Michael Tranghese was named to succeed his former boss, Dave Gavitt, as commissioner of the Big East Conference yesterday and offered fighting words to any other conferences trying to steal its schools away.

"We are absolutely committed to protecting our structure," said Tranghese at a morning news conference in Providence, R.I. "We are not going to let someone step forward and control our destiny. If you come at us from the outside, you've got a fight on your hands."

Big East members Boston College, Pittsburgh and Syracuse reportedly are listening to offers from other conferences that have football competition, or Eastern football independents that want to form an all-sports conference. Pitt, Syracuse and Boston College compete as independents in football since the Big East does not offer football competition.

"They don't want to leave," Tranghese said later in a telephone interview. "And I'm committed to convincing them to remain in the league. I'm anxious to get to work trying to find a solution and to put all this talk to rest."

Tranghese, who has been with the league since its inception in 1979, serving as associate commissioner since 1982, has the unenviable job of following in the footsteps of the highly successful Gavitt, the only commissioner the league has had. Gavitt resigned last month to become the director of basketball operations for the Boston Celtics.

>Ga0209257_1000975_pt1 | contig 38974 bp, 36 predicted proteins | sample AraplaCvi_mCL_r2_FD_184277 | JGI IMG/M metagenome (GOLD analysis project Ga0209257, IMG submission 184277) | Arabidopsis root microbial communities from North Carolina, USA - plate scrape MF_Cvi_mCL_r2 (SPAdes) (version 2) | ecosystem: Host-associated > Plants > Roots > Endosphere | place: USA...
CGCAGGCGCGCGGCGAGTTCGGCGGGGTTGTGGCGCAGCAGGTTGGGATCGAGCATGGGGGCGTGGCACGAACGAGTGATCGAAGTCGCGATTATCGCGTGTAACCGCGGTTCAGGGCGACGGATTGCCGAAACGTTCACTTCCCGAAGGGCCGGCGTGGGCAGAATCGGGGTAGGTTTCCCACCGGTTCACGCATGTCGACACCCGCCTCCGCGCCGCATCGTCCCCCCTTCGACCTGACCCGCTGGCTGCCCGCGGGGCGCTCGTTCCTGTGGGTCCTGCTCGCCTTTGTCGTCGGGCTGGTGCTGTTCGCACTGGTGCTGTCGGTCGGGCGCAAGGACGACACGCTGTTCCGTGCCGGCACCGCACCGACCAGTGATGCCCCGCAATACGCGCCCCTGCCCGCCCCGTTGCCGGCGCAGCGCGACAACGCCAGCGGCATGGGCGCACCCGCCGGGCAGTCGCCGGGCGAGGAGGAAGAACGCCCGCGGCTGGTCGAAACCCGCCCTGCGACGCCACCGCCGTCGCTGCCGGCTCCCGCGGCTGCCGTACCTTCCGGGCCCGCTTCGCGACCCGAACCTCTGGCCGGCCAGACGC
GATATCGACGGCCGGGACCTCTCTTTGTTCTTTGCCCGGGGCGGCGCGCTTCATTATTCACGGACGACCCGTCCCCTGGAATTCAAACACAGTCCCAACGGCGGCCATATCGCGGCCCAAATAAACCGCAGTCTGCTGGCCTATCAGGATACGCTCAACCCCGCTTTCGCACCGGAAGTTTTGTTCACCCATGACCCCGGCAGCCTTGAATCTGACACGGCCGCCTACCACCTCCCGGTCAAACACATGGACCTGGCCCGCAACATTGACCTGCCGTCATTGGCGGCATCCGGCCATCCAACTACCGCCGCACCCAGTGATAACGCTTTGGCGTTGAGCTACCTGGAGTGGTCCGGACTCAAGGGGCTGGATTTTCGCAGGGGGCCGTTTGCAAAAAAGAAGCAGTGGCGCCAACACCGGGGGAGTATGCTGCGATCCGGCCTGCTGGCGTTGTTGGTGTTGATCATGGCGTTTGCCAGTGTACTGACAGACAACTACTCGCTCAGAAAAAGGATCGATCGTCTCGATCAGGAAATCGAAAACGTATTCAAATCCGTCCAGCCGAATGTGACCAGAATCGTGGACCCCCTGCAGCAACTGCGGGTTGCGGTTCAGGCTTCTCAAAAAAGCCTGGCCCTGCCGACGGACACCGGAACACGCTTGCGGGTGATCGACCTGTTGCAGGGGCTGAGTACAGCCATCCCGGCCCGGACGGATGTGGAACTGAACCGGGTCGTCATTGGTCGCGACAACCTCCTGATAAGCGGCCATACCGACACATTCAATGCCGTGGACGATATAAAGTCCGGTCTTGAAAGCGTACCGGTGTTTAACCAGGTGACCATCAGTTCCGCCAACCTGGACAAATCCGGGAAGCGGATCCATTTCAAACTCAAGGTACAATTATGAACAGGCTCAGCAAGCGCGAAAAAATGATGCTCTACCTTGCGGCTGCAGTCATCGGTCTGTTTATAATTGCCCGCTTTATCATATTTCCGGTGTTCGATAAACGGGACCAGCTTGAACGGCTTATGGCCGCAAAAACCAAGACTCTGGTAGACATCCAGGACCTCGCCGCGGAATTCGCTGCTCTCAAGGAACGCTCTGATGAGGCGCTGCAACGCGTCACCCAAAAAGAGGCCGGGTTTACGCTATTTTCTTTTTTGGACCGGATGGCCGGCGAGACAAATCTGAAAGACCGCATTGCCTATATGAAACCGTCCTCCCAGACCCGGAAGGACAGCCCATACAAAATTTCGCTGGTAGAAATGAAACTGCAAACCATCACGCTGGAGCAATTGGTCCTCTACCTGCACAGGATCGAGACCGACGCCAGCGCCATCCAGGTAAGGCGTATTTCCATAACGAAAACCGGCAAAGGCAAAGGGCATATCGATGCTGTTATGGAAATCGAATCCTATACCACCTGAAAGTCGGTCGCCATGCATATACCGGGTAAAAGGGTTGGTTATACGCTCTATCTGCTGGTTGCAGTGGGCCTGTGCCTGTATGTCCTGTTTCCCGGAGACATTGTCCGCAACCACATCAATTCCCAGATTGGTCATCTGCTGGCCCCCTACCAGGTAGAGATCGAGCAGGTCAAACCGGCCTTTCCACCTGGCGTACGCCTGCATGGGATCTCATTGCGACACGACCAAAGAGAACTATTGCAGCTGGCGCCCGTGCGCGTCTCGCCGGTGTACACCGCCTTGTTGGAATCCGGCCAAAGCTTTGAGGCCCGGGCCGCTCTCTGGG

Tranghese was the mastermind behind the Big East's pioneering television and radio packages. The league was the first to sign an exclusive contract with a major network (CBS) and a major cable network (ESPN). Tranghese also served as executive producer of all league telecasts for several years.

He recently negotiated a four-year contract extension with CBS and faces similar negotiations with ESPN and the Madison Square Garden Network.

Frank Rienzo, Georgetown's director of athletics and chairman of the Big East executive committee, said Tranghese was a unanimous pick. But a source said that the committee's first choice was Tom Jernstedt, an assistant executive director of the NCAA who runs the NCAA Division I basketball tournament and is involved in television negotiations.

The source said that Jernstedt turned down the offer even before Gavitt announced his resignation, and that the league asked him to reconsider.

Jernstedt declined to comment and Rienzo was unavailable to comment. But Larry Keating, athletic director at Seton Hall, told the Associated Press that no one else had been interviewed and that Tranghese "didn't get the job by default."